23. In the progression of Growthpoint’s planning application, the matter was tabled before the MPT on 2 July 2019.
24. The MPT was principally asked by the City to determine if Growthpoint’s application was a valid application, i.e. whether the property had the 46,000m2 of bulk as envisaged in the application.
25. This particular property was part of Cape Town Old Power Station site, and previous subdivisions of the property had been undertaken by the City as owner. The discussion related to whether a subdivision in 1997 had been acted upon within a stipulated five-year period.
26. The MPT was of the view that the subdivision had not been acted upon and therefore lapsed and the property’s zoning is therefore not determined. In the MPT’s view, the application accordingly failed. Growthpoint is considering the finding and has a number of options available to it; one of them is to appeal the decision, which we are likely to do.
27. Growthpoint paid a full and fair price for the property based on the fact that we own other property in the precinct - Site B accordingly holds strategic value for us. We disagree with the MPT findings that the property doesn’t have 46,000m² of bulk.
Growthpoint’s respects the decision of the court regarding the Site B protesters
28. Several organisations have gained much exposure in the press by drawing as much attention as possible to the view that the City has undersold Site B by R140 million.
29. One of the steps taken by groups of protesters was to take control of the property on 4 December 2018 and build structures on the property with mattresses, generators and toilets placed onto the property without our permission.
30. Growthpoint obtained an ex parte court order to remove the occupants from the site. On presentation of the order that evening, the property was vacated.
31. On the return day of the court proceedings, two interested parties (voluntary social movements), while formally undertaking not to return to the property, argued that we breached the duty of utmost good faith in not disclosing all material facts when the ex parte application was brought.
32. Notwithstanding a copy of an email attached to the founding affidavit between our attorney and the social movement’s attorney, and photos of the structures and people on site that were taken during the course of the day in question, the court found that there could have and should have been more disclosure relating to the occupants of the property. The interim order was accordingly discharged, rather than being made the final order.
33. Growthpoint respects the decision of the court.
Regarding the call for a Public Protector investigation
34. We are open to any and every investigation of the sale. Our involvement in the transaction is a matter of public record – the property was sold on public auction - the facts are easily accessible and self-explanatory.
35. Unfortunately, concocted insinuations of misconduct for ulterior political motives detract from what otherwise should be a welcome investment into the City.
Growthpoint doesn’t have a relationship with any political party
36. It is Growthpoint’s policy not to fund, or support in any other way, political parties or associations with political affiliations.
37. With transformation being an imperative for Growthpoint, it has completed a number of significant BEE transactions, the second being in 2006 with black controlled and managed property investment holding company Phatsima Properties, led by Herman Mashaba. This transaction followed Growthpoint’s takeover of Metboard, with Mashaba being the chosen empowerment partner for Metboard and a director at the time. As part of the transaction, 2.3% of Growthpoint’s units then in issue were acquired by Phatsima Properties. Mashaba, who held a 40% indirect beneficial interest in Phatsima, became a non-executive director of Growthpoint and continued to represent Phatsima in this position. He went on to serve as Deputy Chairman of Growthpoint before resigning with immediate effect on 27 January 2016, to pursue his political ambitions.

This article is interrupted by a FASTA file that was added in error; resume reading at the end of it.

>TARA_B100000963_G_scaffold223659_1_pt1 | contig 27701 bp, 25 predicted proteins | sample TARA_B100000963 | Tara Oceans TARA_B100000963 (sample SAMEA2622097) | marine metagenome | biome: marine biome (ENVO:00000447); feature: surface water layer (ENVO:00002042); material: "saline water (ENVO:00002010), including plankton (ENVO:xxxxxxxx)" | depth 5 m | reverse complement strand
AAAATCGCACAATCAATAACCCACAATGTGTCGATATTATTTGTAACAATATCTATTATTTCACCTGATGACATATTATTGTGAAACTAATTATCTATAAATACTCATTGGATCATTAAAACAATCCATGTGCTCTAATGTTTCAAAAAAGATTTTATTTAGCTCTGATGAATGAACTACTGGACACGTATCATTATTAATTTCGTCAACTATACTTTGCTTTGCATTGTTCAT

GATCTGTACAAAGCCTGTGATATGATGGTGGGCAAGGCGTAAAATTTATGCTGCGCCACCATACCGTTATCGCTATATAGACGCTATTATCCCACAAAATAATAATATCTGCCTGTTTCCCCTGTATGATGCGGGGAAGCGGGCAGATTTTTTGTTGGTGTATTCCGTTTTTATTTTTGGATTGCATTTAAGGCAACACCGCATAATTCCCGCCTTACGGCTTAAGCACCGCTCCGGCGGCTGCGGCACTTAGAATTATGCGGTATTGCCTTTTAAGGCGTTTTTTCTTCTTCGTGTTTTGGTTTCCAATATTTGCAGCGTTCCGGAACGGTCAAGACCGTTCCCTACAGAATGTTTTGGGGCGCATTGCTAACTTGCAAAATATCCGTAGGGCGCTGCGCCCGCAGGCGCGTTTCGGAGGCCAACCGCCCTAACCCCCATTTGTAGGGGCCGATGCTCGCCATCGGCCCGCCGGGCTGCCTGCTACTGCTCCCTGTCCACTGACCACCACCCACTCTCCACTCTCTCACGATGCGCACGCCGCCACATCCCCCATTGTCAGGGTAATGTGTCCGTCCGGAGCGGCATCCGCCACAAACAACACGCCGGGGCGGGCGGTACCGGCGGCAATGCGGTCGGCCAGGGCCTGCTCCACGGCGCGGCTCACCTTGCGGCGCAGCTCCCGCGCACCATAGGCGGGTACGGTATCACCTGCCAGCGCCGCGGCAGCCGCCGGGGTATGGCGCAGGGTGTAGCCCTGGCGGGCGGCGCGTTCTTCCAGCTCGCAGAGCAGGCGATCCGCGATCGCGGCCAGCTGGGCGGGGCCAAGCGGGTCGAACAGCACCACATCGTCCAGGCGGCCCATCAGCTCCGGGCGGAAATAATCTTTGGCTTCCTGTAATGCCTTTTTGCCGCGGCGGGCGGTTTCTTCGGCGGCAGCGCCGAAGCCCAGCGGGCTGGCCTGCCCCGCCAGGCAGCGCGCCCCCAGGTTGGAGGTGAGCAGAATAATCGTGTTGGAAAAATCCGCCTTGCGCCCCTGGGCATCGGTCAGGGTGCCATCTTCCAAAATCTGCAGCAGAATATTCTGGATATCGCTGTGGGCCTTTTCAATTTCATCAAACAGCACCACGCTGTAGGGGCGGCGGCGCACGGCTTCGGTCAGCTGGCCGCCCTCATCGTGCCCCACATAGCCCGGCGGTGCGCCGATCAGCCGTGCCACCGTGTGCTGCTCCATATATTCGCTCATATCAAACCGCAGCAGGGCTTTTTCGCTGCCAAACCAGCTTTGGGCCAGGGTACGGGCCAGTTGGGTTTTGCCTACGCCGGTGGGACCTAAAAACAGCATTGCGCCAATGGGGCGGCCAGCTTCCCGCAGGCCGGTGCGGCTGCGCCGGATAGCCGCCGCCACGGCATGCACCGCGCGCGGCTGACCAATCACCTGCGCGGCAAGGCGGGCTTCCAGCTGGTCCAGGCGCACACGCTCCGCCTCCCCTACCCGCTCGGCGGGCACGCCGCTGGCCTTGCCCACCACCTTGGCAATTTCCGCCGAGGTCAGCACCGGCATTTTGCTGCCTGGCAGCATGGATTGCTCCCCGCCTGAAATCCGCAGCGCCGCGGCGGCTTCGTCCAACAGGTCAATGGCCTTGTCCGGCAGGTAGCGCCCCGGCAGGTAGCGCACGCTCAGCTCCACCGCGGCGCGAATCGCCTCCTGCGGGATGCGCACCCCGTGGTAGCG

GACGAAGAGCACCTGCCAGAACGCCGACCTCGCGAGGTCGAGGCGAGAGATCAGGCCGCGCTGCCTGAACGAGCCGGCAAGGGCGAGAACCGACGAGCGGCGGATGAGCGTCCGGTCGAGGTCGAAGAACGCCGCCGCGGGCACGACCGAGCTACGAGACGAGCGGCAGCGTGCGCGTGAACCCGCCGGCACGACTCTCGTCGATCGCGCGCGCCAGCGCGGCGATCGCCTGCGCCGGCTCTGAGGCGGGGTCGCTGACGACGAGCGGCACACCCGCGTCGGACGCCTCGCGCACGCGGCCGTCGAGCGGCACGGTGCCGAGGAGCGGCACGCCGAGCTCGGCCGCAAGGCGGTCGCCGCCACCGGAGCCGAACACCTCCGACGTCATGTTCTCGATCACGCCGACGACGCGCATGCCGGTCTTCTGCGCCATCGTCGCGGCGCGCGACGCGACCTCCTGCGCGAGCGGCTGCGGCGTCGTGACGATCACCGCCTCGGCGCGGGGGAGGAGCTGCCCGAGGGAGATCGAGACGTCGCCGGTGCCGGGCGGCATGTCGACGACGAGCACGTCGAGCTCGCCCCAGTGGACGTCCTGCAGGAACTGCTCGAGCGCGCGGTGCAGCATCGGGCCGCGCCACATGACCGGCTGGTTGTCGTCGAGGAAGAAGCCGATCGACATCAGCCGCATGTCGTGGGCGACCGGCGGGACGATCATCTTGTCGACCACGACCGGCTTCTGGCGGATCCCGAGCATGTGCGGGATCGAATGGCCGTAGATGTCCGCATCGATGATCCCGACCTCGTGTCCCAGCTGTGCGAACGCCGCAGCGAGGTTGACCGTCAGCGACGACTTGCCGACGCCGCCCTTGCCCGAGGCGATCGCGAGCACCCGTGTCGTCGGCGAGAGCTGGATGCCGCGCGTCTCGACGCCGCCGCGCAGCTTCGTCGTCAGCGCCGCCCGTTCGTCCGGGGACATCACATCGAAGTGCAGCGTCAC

What we hope to create on the property
38. Growthpoint is a significant investor in the Western Cape. We currently own R17.2 billion of property assets in the Western Cape and pay rates to the City of approximately R500 million each year.
39. The development on Site B is for a proposed mixed-use building, with retail on the ground floor, offices, collaborative workspace and a hotel. At a time when South Africa sorely needs investment, the development is likely to constitute an approximate investment of around R2.2 billion in the City.
40. Should the development progress there are additional benefits for the City;
a. 1,000 jobs during construction,
b. 300 long-term jobs within the hotel, and a total of up to 2,500 jobs on the property
c. Potentially the introduction of an established international hotel brand not yet in South Africa with the resultant increase in tourists,
d. Around R16 million will be added to the City’s tax base per year.
41. Growthpoint takes social responsibility very seriously. We believe that for Growthpoint to thrive the city must thrive. Among other social initiatives by our CSI team, Growthpoint plays a key role in education through the Growsmart initiative, which we offer at 160 Western Cape primary schools. We create job opportunities through Property Point, which is incubating growing Cape small businesses.
42. Also as part of our corporate social responsibility, Growthpoint provides premises to several NGOs including Education Africa, Scatterlings Early Learning for South African Children, Field Band Foundation, and Rise Against Hunger, positively contributing to the lives of thousands of South Africans.
For now, we remain excited to create a great development that benefits the city and all involved.